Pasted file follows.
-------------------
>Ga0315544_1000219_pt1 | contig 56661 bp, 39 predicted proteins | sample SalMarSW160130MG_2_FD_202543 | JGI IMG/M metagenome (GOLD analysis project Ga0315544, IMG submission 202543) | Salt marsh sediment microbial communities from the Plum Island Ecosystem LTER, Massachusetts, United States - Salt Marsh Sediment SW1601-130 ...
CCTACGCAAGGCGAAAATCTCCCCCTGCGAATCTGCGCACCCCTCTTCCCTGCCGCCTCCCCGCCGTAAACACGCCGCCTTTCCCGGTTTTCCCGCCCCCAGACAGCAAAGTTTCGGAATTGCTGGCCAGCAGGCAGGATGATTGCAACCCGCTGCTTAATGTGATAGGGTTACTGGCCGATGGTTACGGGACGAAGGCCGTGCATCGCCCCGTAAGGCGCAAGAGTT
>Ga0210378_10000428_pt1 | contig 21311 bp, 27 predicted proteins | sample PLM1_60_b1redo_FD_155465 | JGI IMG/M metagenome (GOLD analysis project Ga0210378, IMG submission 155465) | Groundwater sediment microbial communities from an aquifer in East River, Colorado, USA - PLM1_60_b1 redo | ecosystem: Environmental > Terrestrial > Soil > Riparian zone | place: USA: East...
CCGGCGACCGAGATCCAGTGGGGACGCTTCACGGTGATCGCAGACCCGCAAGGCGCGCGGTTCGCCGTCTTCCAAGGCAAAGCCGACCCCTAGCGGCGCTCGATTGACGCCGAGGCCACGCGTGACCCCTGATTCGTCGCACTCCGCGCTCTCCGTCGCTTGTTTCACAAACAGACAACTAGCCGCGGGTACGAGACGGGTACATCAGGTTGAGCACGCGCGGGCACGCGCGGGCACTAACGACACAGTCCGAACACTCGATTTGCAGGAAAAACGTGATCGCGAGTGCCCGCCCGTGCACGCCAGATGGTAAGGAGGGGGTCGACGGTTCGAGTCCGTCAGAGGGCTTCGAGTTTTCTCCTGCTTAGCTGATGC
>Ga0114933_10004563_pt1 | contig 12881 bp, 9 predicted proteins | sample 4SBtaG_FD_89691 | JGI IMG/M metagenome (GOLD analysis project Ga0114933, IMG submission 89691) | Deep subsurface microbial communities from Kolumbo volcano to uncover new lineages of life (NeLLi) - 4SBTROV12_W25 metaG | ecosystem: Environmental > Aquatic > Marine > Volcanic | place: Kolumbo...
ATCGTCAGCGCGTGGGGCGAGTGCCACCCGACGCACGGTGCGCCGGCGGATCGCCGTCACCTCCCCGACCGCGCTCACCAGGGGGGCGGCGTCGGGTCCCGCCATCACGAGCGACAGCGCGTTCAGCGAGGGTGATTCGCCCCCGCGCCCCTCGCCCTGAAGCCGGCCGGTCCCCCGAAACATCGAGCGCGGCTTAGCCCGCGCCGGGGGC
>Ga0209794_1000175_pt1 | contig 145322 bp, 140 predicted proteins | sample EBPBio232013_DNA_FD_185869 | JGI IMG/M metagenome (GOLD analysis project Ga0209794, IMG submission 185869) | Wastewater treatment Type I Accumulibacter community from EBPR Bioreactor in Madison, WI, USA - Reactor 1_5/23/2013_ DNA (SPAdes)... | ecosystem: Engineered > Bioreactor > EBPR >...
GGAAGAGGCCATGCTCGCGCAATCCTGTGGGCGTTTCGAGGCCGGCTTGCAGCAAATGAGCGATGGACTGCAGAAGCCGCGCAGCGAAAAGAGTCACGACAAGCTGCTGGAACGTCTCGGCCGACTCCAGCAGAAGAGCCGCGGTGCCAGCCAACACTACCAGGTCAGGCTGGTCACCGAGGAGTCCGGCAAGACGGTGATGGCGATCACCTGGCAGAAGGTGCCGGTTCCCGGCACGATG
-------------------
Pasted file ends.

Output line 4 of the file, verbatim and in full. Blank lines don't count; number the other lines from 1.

CCGGCGACCGAGATCCAGTGGGGACGCTTCACGGTGATCGCAGACCCGCAAGGCGCGCGGTTCGCCGTCTTCCAAGGCAAAGCCGACCCCTAGCGGCGCTCGATTGACGCCGAGGCCACGCGTGACCCCTGATTCGTCGCACTCCGCGCTCTCCGTCGCTTGTTTCACAAACAGACAACTAGCCGCGGGTACGAGACGGGTACATCAGGTTGAGCACGCGCGGGCACGCGCGGGCACTAACGACACAGTCCGAACACTCGATTTGCAGGAAAAACGTGATCGCGAGTGCCCGCCCGTGCACGCCAGATGGTAAGGAGGGGGTCGACGGTTCGAGTCCGTCAGAGGGCTTCGAGTTTTCTCCTGCTTAGCTGATGC